The Sveshnikov is one of the most active and dynamic variations of the Sicilian, and has been used successfully by chess players of all abilities from club level through to world champions. In Grandmaster Repertoire 18 – The Sicilian Sveshnikov, opening connoisseur Vassilios Kotronias places this bold system under the microscope and provides a world-class repertoire.
The Sicilian Taimanov arises after the opening moves 1.e4 c5 2.Nf3 e6 3.d4 cxd4 4.Nxd4 Nc6, and is an ideal weapon for Black in the modern era. It is theoretically sound, and strikes a perfect balance between solidity and dynamic counterattacking potential, which makes it a popular choice among club players and top grandmasters alike.
GM Antonios Pavlidis is the ideal guide to this opening. A keen theoretician, he has been using the Taimanov as the backbone of his repertoire for many years. As a lifelong 1.e4 player, he is also adept at seeing the position from White’s perspective, making his insight all the more valuable to the reader. In this book, Pavlidis shares top-class analysis as well as the expert knowledge he has gained from his many years of experience with the Taimanov.
Ntirlis and Aagaard radically change the theoretical lanscape for this classic opening.
The Woodpecker Method is the name given by Axel Smith to a training system developed by his compatriot and co-author Hans Tikkanen. After training with his method in 2010, Tikkanen achieved three GM norms within a seven-week period.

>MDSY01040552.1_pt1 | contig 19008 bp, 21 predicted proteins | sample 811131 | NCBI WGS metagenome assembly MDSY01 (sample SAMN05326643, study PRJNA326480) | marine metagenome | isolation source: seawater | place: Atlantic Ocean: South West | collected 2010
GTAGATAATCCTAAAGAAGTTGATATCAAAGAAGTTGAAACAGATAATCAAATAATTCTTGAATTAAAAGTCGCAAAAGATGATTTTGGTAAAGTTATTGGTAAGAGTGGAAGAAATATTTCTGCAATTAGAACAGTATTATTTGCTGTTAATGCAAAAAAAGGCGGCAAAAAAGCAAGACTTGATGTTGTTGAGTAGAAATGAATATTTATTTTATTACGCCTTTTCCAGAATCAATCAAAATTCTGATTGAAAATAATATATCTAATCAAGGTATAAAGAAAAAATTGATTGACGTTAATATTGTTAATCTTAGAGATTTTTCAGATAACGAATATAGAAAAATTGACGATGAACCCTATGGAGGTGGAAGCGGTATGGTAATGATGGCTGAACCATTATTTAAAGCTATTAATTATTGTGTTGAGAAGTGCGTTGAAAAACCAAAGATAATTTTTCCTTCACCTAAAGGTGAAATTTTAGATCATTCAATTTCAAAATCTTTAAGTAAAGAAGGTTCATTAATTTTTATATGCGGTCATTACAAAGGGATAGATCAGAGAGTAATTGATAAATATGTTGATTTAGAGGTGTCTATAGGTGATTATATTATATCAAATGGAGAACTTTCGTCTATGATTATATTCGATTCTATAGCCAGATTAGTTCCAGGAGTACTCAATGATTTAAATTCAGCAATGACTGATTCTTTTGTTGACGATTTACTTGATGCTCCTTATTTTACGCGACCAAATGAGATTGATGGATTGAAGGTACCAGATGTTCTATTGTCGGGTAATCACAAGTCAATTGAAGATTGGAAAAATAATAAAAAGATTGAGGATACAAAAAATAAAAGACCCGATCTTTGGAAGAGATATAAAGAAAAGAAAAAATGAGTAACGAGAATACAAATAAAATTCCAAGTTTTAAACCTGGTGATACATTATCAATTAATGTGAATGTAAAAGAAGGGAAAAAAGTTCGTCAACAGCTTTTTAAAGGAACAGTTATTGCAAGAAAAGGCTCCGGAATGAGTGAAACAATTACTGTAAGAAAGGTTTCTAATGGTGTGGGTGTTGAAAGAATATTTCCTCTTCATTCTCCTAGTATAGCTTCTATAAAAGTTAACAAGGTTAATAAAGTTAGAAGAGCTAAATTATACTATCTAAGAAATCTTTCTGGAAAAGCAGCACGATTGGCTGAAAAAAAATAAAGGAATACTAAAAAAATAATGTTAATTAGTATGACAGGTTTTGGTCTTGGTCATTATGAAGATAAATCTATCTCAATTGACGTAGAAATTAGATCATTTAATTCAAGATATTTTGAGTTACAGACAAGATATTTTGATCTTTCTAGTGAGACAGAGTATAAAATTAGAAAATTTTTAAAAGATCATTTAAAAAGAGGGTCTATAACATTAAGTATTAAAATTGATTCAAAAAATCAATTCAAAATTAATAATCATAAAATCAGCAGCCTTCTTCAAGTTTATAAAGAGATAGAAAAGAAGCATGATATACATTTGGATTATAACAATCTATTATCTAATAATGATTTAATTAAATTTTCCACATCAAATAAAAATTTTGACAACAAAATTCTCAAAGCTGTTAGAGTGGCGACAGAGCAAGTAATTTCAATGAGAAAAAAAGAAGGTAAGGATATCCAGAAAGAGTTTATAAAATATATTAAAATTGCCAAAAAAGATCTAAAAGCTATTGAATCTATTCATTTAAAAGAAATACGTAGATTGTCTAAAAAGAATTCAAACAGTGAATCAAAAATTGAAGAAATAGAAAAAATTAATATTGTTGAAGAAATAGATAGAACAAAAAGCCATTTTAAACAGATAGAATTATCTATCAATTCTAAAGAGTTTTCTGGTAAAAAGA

In the second volume IM Tibor Károlyi examines some of the golden years of Tal’s career, from 1960 to 1971.”
For Lluis Comas Fabrego chess is about more than just winning as many games as possible, it is a creative search for the truth. In True Lies in Chess Comas Fabrego takes on the challenging task of separating the truth from lies in chess literature. Guided by many practical examples and clear advice, the readers will learn how to reduce the complexity of chess towards the essential features of each position, and so improve their play.
This book invites you beneath the surface, where you can learn to navigate the depths of chess. Jan Markos shows how a strong player perceives chess, which features of a position he focuses on, and how he thinks at the board.